On Sept. 7, the music realm and the universe itself lost one of its most talented creatives in Mac Miller. From the outside looking in, it appeared that there wasn't an instrument that Malcolm McCormick didn't know how to play or a time where he didn't want to use his creative outlets to spread positivity. Unfortunately, participants and enthusiasts in hip-hop culture tend to give our heroes their flowers when it's too late, leaving us unprepared in moments of tragedy– such as this one. Luckily, fans of Easy Mac and hip-hop alike are finding ways to cope with the loss of such an inspiring soul.
For instance, on Oct. 31 Mac Miller's close associates celebrated his life at his benefit concert at The Greek Theatre in Los Angeles, the entire world was granted the opportunity to share the moment together via a live stream broadcast. Now following the inspirational night, check out this compiled list of Mac Miller's greatest songs that are helping us heal.
Album: Faces (Mixtape)
Mac Miller wasn't particularly known for hopping on trap beats but he definitely outperformed himself on "Insomniak." The space he allowed himself to breathe in between bars is jokingly accurate of what we hear from a lot of hip-hop artists today. It just so happens he did what they do better in a more clear-cut and eloquent way. Not to mention, Miller kept up with one of the best trap rappers of all-time, Rick Ross. It's kind of funny to imagine Rick Ross walking around his 108-room mansion butt-naked with an assault rifle.
Album: Earl Sweatshirt– Doris
Technically, this isn't a Mac Miller record but the fact that it was Miller that led the song off with such an in-pocket, dicey flow on top of such a slow-tempo instrumental is what keeps listeners tuned in. Not to mention, despite being known for musicianship, he held his own with one of this generation's best lyrical emcees, Earl Sweatshirt. This song is just a reminder not to sleep on Miller's bars.
Album: GO:OD AM
The imagery in this particular video is extremely heart-wrenching to witness currently but the content of this particular track lets us know that he did have times of bliss during his creative journey. The hiss of the hi-hats, the well-mixed bass line, and beautifully melodic guitar riffs are a reminder of how serious Miller took his craft. Once again, this video is really hard to watch and probably will be for all Mac Miller fans for the remainder of our days.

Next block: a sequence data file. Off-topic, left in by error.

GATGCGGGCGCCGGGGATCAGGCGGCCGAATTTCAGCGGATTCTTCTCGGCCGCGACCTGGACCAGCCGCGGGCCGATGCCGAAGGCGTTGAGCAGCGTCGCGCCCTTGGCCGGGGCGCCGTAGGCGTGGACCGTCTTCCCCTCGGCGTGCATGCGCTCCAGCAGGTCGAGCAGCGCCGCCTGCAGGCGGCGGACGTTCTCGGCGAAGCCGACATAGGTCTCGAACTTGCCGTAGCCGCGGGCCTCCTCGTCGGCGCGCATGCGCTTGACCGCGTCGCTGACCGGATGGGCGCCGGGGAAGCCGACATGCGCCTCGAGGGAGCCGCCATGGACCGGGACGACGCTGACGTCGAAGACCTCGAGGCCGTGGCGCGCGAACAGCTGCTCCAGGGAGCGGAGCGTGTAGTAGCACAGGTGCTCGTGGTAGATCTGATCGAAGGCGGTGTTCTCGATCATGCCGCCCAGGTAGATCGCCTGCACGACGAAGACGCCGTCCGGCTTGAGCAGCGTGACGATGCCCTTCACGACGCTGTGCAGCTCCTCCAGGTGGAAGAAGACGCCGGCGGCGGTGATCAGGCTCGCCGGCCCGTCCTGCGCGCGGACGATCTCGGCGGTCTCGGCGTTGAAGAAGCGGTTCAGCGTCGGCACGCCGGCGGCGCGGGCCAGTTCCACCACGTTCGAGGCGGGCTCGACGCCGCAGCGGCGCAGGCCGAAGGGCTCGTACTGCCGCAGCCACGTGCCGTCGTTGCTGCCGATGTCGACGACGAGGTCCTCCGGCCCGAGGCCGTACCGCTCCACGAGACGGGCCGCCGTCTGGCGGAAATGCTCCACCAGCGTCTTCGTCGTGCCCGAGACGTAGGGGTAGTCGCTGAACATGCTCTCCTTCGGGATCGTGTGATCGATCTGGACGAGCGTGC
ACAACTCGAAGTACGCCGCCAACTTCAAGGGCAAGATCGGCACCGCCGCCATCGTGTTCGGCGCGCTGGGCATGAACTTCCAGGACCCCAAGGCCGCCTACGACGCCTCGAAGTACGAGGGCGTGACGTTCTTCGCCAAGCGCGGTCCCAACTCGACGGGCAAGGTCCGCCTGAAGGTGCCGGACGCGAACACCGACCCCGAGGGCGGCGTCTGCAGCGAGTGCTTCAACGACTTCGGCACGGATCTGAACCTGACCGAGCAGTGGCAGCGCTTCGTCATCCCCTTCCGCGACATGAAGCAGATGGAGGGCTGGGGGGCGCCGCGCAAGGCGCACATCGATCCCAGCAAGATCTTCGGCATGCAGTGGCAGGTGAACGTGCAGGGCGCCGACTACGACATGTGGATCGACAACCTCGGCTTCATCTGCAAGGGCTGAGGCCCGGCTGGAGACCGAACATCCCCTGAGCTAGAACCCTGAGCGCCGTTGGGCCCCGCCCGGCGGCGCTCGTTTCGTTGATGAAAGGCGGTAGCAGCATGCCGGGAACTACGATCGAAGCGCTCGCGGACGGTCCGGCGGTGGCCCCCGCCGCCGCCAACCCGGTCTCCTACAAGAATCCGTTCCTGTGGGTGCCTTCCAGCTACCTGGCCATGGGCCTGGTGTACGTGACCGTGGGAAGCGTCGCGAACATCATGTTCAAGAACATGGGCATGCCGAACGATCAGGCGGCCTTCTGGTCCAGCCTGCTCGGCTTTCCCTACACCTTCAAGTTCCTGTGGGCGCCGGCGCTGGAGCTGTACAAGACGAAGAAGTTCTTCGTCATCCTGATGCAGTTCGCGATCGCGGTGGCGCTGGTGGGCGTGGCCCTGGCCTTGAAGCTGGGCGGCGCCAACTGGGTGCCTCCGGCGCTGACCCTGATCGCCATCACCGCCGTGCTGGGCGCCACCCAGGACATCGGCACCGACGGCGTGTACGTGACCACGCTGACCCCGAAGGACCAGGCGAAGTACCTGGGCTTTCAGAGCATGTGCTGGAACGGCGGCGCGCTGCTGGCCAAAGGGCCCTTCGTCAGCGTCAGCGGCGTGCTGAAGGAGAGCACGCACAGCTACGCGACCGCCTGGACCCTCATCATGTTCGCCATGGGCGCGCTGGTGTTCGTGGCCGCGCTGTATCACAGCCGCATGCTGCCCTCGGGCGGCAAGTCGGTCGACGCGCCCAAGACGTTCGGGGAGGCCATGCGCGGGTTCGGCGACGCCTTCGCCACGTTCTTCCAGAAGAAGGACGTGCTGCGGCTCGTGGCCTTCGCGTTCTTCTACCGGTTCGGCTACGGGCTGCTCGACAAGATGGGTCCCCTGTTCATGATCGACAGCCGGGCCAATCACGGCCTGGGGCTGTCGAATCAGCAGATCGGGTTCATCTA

Album: GO:OD AM
This track is amazingly fun, providing listeners with a sense of weightlessness. The bouncy flow remains in pocket until the bridge and the beat switch hits you in the face and Miller continues to get in his bag on the third verse. The distorted drums, melodic background vocals, and ad-libs add to the experience. They also allow you to ignore the grandchildren bars directed at his mother at the beginning of each chorus. Yet another amazing composition by the late Miller.
Album: The Divine Feminine
Mac Miller exercised his musical range on this joint. As an admitted fan of jazz, there was no way he wasn't going to lean more into that bag as he progressed throughout his career. Not to mention, Anderson Paak's tone is perfect for the vibe this particular song. The heavy sections of reverb and constant panning effect at the end of certain bars open the track up and allows listeners to delve deeper into the instrumentation of the song. This number emotes sensuality, confidence, and contains the sonic rhythms connected to ancestors of American music.